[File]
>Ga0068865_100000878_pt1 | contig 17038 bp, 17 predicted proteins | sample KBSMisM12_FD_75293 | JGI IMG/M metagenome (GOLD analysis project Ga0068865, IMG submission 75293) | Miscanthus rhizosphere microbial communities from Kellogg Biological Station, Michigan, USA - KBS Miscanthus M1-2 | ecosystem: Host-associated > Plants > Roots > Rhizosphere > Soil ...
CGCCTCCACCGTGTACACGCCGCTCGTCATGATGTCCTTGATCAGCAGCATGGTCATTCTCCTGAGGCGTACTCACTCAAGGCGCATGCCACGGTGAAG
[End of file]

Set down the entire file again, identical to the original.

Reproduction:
>Ga0068865_100000878_pt1 | contig 17038 bp, 17 predicted proteins | sample KBSMisM12_FD_75293 | JGI IMG/M metagenome (GOLD analysis project Ga0068865, IMG submission 75293) | Miscanthus rhizosphere microbial communities from Kellogg Biological Station, Michigan, USA - KBS Miscanthus M1-2 | ecosystem: Host-associated > Plants > Roots > Rhizosphere > Soil ...
CGCCTCCACCGTGTACACGCCGCTCGTCATGATGTCCTTGATCAGCAGCATGGTCATTCTCCTGAGGCGTACTCACTCAAGGCGCATGCCACGGTGAAG